Difficult to say exactly but tradition of paddling is thousands years old. First people to build and use kayaks were inuit and aleut tribes in Greenland and Alaska. Kayaks were made by stretching animal skins over frames made of whalebone and whale- or seal-fat was used to waterproof the vessels. Kayaks were mostly meant for hunting sea-mammals but there were also larger boats (umiaqs) to carry entire family and their possession. Over thousands of years, nordic tribes improved their equipment and skills to survive the harsh environment of those areas. Europeans started paddling only in early 1800-s, after learning it from the inuits who were brought to Europe.
Qajaq [qɑˈjɑq] - kayak. Only real greenland kayaks are called so. Other kayaks are often called qajariaq, meaning “like a qajaq”
Paatit [pæ:tit] – paddle. Also called pautik
Norsaq [norsak] – harpoon throwing board/stick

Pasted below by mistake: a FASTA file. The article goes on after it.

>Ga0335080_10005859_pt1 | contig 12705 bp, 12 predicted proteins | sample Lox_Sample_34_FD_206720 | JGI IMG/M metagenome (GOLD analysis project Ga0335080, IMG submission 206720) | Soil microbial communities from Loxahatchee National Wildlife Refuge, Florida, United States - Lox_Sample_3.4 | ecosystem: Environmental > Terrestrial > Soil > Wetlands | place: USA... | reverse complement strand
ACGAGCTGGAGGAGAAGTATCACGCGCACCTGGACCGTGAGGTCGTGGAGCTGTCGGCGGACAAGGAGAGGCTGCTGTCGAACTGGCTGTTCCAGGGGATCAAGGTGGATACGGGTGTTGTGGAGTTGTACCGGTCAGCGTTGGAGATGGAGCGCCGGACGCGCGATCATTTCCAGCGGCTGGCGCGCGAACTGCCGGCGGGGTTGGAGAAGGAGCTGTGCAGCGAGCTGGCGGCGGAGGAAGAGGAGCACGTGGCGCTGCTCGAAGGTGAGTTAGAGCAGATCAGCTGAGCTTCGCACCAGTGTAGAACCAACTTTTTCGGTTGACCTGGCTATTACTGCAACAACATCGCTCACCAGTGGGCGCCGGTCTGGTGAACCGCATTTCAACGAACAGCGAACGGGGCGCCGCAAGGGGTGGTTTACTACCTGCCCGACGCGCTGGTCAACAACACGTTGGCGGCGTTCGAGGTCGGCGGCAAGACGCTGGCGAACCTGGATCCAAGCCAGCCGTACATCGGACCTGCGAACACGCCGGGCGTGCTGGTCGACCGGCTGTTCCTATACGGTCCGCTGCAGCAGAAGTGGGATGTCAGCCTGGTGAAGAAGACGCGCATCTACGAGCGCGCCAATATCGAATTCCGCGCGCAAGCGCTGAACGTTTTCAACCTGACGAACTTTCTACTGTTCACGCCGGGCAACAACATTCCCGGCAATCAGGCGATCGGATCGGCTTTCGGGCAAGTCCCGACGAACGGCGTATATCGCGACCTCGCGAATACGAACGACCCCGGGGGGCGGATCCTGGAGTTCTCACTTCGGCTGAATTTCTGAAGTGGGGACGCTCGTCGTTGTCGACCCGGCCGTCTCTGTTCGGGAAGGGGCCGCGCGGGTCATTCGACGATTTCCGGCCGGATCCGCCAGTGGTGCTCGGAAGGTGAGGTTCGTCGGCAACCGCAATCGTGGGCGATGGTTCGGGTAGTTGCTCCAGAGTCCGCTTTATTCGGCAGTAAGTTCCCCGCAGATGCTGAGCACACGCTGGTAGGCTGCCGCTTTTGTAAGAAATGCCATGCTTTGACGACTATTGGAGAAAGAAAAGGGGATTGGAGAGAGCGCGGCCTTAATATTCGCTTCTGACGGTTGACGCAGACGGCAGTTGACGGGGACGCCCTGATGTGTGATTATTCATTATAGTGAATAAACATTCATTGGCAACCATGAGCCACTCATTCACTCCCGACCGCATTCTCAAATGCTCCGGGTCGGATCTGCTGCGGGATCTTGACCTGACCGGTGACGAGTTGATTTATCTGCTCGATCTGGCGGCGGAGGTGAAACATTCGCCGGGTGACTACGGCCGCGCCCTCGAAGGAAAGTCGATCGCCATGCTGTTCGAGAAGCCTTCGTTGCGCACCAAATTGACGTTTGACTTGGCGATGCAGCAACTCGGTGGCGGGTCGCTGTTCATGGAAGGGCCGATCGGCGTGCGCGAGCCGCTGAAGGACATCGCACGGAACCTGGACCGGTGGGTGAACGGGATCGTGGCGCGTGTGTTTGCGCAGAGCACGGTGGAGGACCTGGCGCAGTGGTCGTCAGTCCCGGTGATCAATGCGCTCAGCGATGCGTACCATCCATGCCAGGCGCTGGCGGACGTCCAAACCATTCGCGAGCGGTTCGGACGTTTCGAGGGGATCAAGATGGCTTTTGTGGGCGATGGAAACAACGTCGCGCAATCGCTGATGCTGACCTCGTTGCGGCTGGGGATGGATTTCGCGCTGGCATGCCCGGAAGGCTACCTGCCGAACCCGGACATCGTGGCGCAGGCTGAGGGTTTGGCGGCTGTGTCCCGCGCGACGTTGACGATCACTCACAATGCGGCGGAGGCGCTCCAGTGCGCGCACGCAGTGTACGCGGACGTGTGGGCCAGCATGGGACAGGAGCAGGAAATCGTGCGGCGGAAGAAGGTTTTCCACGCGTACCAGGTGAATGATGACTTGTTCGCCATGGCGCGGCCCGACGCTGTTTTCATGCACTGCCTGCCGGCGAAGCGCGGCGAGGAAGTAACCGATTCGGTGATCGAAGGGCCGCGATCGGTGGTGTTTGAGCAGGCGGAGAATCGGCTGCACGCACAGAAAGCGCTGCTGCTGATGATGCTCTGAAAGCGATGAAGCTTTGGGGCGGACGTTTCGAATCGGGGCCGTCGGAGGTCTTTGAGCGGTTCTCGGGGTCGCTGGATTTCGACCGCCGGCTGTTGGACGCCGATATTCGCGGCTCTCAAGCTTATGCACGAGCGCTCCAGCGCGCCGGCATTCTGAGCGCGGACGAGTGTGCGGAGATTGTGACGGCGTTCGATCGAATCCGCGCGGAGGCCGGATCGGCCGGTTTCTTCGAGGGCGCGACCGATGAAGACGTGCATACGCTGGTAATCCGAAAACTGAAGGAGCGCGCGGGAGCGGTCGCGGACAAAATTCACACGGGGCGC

Traditional paddles were quite different compared to the modern big-bladed paddles. There is reason to believe, that the first kayak paddles were with leaf-shape blades. Over the time, paddles developed differently in different areas. In Greenland kayaks were used for hunting seals. Their equipment had to be as silent as possible to get close enough to seals to throw harpoon. They hunted mostly alone and capsizing was quite common. Since most of the inuits couldn't swim, they had to master rolling skills and their equipment had to support this. Aleut hunters worked as a team and chased down their prey. That is why their paddles are longer and with different blade shape which allows to make more powerful strokes. And since they were working in a group, rolling was not so essential for them.
Today, most of the people think that all modern things are a priori better than old ones. Often it is true but in matter of paddles, the aspects what ancient inuits and aleuts expected are quite the same we appreciate today. Traditional paddles are: